". . . willfully failed to notify the Winnebago County Department of Public Aid of a change in status in respect to her property, to-wit: That she had a savings account in the Illinois National Bank & Trust Co. of Rockford, Illinois, for the purpose of preventing the denial, cancellation, or suspension of her grant or a variation in the amount thereof. . ."
The essential facts are uncontroverted. Defendant openly admitted the basic facts in the information and they were also proved by other witnesses. However, she denied that she wilfully attempted to fraudulently obtain public aid.
The court is of the opinion that the statute is not vague; that the information is sufficient; that the particular answer in the Bill of Particulars was properly denied, and that defendant's guilt was established.
The attack on the statute in the Appellant's Brief and Argument is not specifically directed to any phrase in the statute, but from the general tenor of the brief and the argument and the oral argument, it appears to be directed essentially at the included term "willful misrepresentation." The term is not defined in the statute. It is contended that ordinary men, reading this term, are not advised of its meaning and therefore cannot have knowledge of what constitutes the offense.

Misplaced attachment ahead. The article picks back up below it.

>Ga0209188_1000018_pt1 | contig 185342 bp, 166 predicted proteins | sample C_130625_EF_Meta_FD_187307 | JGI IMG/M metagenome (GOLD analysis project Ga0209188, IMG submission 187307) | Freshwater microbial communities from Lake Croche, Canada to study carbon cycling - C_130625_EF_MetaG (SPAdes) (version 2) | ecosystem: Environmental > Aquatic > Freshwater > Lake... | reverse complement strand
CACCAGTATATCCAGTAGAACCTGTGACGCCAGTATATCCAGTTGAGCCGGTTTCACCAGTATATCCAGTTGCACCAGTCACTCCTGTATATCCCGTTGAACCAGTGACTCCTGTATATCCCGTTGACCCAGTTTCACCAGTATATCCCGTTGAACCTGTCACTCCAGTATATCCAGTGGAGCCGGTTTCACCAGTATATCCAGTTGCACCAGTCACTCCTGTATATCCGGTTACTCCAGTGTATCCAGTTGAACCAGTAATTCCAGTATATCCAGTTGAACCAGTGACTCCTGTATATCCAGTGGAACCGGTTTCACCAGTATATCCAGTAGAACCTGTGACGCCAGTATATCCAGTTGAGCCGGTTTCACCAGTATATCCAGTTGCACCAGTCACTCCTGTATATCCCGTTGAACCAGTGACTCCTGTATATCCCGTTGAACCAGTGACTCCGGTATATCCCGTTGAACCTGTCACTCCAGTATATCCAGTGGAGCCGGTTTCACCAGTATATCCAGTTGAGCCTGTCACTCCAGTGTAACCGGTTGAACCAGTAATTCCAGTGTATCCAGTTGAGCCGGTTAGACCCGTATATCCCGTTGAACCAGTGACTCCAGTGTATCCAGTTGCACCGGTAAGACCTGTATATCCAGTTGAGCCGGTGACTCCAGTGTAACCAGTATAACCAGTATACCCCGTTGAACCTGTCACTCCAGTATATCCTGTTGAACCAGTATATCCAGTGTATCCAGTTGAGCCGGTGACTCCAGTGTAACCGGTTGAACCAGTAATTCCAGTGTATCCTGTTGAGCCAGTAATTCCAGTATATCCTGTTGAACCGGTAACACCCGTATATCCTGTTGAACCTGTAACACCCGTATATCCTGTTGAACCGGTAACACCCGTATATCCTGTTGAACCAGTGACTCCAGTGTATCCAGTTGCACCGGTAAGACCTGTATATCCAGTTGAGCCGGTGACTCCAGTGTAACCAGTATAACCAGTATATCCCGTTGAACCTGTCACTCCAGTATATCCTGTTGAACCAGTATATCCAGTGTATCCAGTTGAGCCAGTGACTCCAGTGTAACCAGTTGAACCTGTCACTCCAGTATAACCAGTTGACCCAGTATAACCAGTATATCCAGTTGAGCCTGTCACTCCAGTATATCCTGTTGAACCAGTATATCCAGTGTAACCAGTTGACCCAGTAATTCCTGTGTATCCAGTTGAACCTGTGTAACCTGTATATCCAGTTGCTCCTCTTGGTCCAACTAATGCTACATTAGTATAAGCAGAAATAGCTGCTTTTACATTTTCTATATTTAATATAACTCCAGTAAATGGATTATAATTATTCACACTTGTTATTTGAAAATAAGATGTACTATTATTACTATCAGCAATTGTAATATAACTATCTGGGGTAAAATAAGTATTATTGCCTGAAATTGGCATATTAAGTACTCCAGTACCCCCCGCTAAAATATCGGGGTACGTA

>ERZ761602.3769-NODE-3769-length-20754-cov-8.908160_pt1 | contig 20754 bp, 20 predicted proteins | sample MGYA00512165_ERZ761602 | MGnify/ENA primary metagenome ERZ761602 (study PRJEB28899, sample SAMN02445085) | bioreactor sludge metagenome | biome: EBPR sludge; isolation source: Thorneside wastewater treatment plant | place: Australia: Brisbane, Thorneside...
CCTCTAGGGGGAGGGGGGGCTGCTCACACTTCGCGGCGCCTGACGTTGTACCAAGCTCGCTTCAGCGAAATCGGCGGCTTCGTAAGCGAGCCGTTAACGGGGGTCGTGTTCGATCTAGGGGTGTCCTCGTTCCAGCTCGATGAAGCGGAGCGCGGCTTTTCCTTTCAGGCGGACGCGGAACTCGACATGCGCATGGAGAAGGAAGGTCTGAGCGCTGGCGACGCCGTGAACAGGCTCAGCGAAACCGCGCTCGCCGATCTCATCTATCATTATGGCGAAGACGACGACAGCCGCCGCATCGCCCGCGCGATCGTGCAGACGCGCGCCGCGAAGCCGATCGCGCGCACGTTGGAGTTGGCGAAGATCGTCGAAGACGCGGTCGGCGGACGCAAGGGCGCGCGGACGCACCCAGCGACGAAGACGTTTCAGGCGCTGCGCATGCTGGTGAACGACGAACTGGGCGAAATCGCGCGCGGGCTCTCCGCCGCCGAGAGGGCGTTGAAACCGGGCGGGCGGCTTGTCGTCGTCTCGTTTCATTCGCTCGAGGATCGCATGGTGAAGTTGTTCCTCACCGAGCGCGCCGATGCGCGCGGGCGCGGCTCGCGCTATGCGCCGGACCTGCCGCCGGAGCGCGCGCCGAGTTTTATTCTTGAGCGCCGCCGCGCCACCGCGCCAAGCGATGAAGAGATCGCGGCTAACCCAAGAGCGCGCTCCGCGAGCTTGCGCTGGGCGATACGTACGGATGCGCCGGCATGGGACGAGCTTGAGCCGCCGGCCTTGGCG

The test to be applied to a penal statute is whether it is sufficiently definite and certain to enable all men to know what acts are proscribed and what conduct will make them liable to punishment. People v. Green, 368 Ill. 242, 13 N.E.2d 278 (1961); People v. Robinson, 372 Ill. 503, 24 N.E.2d 376 (1949); People v. Jackson, 66 Ill. App.2d 276, 214 N.E.2d 316 (1st Dist 1966). Words in a statute may be defined by common usage, by previous judicial construction, as well as by statutory definition, to render a statute certain. Thus, for example, "Reckless disregard of the safety of others," "obscene" and "indecent," "disorderly," "manager, proprietor and conductor," "cohabit" or "carnal knowledge," and "fraudulently administering" all have been held certain of meaning though not defined in the particular statute. People v. Garman, 411 Ill. 279, 103 N.E.2d 636 (1952); People v. Cooper, 366 Ill. 113, 7 N.E.2d 882 (1937); People v. Friedrich, 385 Ill. 175, 52 N.E.2d 120 (1943); People v. Boyden, 7 Ill. App.2d 87, 129 N.E.2d 37 (2d Dist 1955); People v. Burke, 400 Ill. 240, 79 N.E.2d 488 (1948); People v. Robinson (supra).